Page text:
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HCC leading the way into future

January 23, 2013

Sometimes we, as a community, are so absorbed with fault-finding that we fail to notice the success stories that reside right under our noses.

We have a number of shining lights in Washington County, but Hagerstown Community College would have to rank among the brightest.

Reinforcing that perception this month were statistics revealing that Hagerstown Community College outgained all other community colleges in the state in enrollment percentage, and was near the top when all other institutions of higher education were considered, as well.

Higher education, in our view, is on the brink of some major structural changes, and clearly HCC is out in front on a number of these issues.

Tuition at traditional four-year universities is bordering on the obscene, and countless students have been forced into taking on a massive load of student-loan debt. With the economy still sputtering, this means students are graduating with prodigious amounts of debt and no ready employment to help pay them off.

To combat this, HCC is adding night classes, is offering for-credit courses to high-school students and is expanding its presence in online coursework.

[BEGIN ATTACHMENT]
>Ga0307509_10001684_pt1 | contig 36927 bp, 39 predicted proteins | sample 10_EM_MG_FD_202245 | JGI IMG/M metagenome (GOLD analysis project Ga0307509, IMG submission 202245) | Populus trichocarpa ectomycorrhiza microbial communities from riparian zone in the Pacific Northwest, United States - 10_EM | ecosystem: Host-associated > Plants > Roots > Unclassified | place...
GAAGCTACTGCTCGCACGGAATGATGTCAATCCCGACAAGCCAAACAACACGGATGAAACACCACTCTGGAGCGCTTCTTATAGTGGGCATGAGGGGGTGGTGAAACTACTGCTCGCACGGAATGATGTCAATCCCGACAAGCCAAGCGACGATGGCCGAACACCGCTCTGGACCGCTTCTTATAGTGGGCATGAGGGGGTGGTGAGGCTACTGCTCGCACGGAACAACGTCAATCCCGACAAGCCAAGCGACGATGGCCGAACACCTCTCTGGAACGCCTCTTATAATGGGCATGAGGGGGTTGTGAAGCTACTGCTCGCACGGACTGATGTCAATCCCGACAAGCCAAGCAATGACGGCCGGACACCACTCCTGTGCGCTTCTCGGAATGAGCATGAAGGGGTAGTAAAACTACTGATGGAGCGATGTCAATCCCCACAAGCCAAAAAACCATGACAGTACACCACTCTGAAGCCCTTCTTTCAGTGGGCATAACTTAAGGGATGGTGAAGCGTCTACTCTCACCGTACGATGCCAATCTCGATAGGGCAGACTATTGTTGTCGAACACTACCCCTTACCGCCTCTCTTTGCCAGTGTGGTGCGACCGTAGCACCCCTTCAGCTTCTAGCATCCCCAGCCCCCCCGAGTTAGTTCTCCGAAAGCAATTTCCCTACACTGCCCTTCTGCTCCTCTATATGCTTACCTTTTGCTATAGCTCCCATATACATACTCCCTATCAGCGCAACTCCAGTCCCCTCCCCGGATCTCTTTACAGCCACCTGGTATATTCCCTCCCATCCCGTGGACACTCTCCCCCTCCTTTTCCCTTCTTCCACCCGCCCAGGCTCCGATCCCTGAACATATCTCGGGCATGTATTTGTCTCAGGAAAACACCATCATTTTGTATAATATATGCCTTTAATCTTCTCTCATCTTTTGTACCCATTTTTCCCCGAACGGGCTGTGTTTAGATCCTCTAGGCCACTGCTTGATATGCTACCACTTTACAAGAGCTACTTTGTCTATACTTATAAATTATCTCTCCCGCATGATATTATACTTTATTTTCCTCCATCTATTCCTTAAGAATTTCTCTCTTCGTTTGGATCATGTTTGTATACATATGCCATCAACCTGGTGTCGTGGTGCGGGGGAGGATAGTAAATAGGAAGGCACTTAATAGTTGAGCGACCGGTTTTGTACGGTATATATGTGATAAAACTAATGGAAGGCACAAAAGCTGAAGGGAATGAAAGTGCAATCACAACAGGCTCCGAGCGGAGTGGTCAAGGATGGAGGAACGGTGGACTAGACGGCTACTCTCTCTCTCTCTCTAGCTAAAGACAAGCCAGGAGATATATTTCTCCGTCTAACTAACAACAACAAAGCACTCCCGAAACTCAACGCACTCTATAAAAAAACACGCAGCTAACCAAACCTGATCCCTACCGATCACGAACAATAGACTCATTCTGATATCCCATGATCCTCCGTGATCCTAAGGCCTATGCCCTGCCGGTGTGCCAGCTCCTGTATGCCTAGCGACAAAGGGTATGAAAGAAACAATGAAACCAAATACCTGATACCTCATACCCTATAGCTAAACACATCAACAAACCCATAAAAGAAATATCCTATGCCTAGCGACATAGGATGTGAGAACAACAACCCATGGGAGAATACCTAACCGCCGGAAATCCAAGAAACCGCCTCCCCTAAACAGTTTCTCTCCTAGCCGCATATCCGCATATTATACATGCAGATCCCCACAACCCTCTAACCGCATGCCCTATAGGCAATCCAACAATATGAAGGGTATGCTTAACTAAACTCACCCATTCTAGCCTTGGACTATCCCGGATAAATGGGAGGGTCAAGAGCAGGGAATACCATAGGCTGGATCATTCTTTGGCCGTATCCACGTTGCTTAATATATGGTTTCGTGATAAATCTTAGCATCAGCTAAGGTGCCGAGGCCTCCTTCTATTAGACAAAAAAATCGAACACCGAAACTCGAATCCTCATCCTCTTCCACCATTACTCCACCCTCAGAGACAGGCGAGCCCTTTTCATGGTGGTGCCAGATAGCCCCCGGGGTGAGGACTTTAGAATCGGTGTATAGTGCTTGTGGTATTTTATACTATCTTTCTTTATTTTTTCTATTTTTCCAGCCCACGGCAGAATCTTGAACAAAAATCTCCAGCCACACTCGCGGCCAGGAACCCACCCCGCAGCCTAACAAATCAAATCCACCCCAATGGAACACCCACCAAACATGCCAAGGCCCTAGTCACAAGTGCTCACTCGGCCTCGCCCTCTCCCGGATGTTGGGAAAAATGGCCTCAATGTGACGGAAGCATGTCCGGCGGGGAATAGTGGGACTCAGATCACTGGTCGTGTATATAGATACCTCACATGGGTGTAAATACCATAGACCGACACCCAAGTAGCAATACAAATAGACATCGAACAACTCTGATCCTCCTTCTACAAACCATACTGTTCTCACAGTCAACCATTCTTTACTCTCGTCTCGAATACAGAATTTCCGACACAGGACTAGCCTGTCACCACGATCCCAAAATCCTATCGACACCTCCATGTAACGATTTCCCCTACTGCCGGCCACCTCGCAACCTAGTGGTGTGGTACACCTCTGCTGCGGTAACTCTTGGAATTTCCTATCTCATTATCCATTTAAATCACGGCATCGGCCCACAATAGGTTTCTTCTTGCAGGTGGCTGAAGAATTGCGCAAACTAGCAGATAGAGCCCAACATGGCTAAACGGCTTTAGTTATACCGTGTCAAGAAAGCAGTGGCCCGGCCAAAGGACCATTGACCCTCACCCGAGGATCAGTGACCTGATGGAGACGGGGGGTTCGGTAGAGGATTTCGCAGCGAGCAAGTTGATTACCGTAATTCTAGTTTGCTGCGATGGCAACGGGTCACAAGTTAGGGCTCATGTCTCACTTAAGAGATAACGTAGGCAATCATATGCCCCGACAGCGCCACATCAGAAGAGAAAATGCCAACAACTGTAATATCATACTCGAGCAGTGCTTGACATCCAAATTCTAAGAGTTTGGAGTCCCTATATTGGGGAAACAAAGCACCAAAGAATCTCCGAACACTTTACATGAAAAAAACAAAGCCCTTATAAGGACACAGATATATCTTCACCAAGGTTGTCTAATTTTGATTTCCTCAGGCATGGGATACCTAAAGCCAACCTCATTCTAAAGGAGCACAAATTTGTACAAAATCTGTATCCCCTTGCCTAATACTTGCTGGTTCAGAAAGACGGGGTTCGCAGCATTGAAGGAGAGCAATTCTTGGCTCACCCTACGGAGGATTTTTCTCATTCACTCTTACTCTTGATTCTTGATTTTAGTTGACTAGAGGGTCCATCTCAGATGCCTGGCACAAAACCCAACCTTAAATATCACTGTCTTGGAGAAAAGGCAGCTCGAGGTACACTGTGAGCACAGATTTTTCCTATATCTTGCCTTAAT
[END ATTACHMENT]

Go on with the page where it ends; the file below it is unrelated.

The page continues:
This makes it easier and less expensive for students to earn certificates and associate degrees, and to get a head start if a four-year education is the goal. It’s hard to overstate the value of this to the community.

On a related note, we would urge all involved to keep at the fore Greater Hagerstown Committee’s bold proposal for county-sponsored tuition for Washington County students. This idea would erase the financial barrier for any high school student who wanted to attend HCC. While details have yet to be ironed out, we believe it is not only a laudable goal, but a crucial one as well, considering Washington County’s well-documented deficit of college-educated workers.

It will be fascinating to see what becomes of education in the coming decade.

Some of technology’s leading luminaries are famous for, among other things, failing to bother with a traditional college degree. And many courses that used to be proprietary to venerable, ivy-covered classroom buildings can be found on YouTube.

The one thing that seems self-evident is that schools that fail to adjust to the times will be left behind. It is good to know that HCC does not plan on being one of those schools.

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